One upfront remark: I do not recommend to invest in Venture Capital right now. The market is clearly overheated and the asset class is known to be very volatile although Warren Buffett’s Todd Combs seems to just have discovered Fintechs.
This post is ment as a “long-term perspective” view on the sector and not a buy recommendation in the current environment.
How to invest into Venture Capital as a Private Investor
Famous VC funds
Venture Capital, i.e. the industry funding (technology) start-ups is known that almost everything depends on relationships.
It is no secret that a few funds like Sequoia or Kleiner Perkins have produced outstanding returns but these funds are “invitation only”, there are little chances even for larger institutions to invest in them and for individuals without direct connections it is more or less impossible to get in.
As I have covered Softbank just recently (part 1, part 2 ) and as I consider Insurance companies to be somehow in my circle of competence, the news that Softbank wants to acquire 30% of Swiss Re for 10 bn USD of course sparked my interest.
The big question of course is: Why on earth would Masa Son do that ?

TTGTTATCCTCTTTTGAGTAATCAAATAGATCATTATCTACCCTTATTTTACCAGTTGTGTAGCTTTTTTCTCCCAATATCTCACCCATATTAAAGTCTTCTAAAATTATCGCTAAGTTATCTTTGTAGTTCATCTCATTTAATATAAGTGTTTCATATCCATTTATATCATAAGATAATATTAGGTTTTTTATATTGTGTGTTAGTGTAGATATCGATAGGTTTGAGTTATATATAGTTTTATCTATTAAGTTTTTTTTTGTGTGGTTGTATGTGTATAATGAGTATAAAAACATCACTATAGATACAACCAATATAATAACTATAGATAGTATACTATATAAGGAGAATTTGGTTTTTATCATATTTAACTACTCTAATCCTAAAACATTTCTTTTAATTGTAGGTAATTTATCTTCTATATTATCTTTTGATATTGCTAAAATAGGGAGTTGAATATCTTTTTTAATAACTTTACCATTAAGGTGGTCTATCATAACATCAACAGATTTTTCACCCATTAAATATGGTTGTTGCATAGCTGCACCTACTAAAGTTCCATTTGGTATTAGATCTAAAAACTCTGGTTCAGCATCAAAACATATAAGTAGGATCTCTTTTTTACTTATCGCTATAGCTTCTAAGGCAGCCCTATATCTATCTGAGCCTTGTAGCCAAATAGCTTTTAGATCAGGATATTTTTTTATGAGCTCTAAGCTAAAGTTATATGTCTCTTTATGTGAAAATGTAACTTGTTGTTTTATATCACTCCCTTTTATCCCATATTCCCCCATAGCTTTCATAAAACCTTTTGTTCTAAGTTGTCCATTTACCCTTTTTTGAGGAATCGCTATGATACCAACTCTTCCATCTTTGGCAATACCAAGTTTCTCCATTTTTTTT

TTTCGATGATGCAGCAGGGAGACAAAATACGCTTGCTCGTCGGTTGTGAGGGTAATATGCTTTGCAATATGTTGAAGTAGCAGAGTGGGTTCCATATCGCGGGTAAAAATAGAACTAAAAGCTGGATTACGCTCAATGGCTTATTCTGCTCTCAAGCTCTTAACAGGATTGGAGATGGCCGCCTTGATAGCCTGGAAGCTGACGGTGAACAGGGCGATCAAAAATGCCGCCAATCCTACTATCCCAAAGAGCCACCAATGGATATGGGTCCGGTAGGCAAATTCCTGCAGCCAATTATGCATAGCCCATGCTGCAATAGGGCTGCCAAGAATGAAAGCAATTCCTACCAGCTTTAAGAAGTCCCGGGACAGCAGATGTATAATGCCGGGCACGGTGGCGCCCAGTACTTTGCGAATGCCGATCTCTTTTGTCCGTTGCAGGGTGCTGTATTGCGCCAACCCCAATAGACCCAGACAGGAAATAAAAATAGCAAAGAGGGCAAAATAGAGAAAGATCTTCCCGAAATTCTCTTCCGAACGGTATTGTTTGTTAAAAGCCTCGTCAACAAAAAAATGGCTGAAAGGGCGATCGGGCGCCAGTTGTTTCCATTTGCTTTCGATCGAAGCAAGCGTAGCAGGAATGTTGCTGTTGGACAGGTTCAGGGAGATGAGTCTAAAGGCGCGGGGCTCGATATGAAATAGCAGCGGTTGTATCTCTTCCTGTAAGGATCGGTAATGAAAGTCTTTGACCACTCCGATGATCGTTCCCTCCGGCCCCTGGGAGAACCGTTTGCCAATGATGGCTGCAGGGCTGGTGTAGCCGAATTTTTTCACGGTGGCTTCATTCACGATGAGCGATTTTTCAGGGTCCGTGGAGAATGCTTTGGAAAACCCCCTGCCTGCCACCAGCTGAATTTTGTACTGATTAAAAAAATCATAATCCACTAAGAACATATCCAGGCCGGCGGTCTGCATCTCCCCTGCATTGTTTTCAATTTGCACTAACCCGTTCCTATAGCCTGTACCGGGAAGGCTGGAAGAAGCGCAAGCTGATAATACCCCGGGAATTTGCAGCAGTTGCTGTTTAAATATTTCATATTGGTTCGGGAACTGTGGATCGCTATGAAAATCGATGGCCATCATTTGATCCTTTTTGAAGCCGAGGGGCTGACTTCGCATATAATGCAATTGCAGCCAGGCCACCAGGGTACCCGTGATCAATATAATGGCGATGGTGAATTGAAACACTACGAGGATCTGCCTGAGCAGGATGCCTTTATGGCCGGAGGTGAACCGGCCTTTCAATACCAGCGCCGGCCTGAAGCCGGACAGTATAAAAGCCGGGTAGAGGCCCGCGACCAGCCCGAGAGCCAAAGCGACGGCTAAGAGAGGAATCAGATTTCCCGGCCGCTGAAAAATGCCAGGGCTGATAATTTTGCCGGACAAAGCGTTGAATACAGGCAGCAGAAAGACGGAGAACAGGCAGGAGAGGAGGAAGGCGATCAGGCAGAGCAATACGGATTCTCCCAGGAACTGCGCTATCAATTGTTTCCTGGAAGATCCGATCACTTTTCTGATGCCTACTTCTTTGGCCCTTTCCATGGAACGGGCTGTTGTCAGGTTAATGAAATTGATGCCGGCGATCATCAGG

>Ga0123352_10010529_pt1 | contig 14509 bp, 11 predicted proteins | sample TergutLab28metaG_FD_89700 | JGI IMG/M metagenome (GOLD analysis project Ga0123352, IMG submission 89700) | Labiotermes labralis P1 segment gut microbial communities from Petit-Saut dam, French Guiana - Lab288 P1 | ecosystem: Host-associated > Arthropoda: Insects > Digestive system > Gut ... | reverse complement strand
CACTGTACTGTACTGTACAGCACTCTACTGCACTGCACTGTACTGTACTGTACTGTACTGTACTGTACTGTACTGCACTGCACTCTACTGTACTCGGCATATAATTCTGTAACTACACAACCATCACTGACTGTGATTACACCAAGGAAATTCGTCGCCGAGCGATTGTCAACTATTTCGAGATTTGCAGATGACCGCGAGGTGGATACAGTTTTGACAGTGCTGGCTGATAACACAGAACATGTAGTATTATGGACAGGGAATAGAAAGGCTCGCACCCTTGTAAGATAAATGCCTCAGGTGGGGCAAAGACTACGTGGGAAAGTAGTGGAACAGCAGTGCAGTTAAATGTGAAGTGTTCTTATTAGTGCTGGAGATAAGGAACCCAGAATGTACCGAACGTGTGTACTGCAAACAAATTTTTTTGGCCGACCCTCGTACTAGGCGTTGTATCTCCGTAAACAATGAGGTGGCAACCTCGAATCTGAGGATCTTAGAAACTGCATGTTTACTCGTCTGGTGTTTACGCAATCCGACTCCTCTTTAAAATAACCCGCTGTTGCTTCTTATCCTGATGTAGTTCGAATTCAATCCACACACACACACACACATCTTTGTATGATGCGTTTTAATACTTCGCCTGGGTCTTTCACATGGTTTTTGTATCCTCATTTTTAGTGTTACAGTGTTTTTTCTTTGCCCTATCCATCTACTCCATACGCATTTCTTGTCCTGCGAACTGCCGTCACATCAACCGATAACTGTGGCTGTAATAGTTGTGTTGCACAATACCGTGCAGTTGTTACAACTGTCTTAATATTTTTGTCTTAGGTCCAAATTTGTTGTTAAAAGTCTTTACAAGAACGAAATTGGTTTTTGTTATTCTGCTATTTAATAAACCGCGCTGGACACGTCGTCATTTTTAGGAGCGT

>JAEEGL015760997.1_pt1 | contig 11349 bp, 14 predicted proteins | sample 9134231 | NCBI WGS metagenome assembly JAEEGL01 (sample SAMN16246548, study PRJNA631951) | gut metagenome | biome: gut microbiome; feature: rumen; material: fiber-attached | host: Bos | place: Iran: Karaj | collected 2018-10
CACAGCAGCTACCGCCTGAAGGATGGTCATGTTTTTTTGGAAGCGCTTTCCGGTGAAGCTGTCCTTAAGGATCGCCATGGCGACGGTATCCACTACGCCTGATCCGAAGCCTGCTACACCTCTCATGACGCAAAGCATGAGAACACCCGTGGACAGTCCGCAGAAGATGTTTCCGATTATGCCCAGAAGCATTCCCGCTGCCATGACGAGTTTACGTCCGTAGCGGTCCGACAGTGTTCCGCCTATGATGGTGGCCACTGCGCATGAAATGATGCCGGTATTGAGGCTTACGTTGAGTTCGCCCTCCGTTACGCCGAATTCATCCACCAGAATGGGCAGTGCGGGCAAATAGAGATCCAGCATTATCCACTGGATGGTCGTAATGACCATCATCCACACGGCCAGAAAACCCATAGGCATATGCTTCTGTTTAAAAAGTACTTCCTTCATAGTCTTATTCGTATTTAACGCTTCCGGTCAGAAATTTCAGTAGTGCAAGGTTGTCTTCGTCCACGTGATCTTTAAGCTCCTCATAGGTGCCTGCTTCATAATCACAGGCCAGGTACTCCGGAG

Looking at his vision statements, his vision is a connected world via the internet of things, lots of robots, smart AIs and a lot of computing power. So he is buying chip makers (ARM; Nvidia), data companies like Uber, mobile phone companies, robotic companies etc. So far so good, somehow this could fit together.
But a Reinsurance company ? WTF is that ?
A couple of days ago, I looked at Softbank more from a strategic point of view. This time I want to focus more on the actual assets and a sum-of-parts valuation
What is Softbank ?
Essentially the company at its core is a Telco company in Japan and US plus a lot of “extra assets” like the Alibaba stake, Yahoo Japan and then all the other stuff including the vision fund. The initial Software distribution business (this is where the name Softbank comes from) doesn’t play a big role anymore.
I will now try to walk through the major Softbank Assets in more detail:
- The Alibaba stake
Let’s start with the largest position first, the now so famous Alibaba stake. From a technical perspective, Softbank doesn’t own the listed shares but this:
In the comments to my Kinnevik post some weeks ago, a reader recommended me to have a look at Softbank, the famous Tech conglomerate built by Masa Son. Well sometimes I indeed take suggestions…..
Masa Son – Founder and “Godfather”
In Softbank’s case it makes sense to start with its founder, CEO and major shareholder (21%) Masayoshi (“Masa”) Son.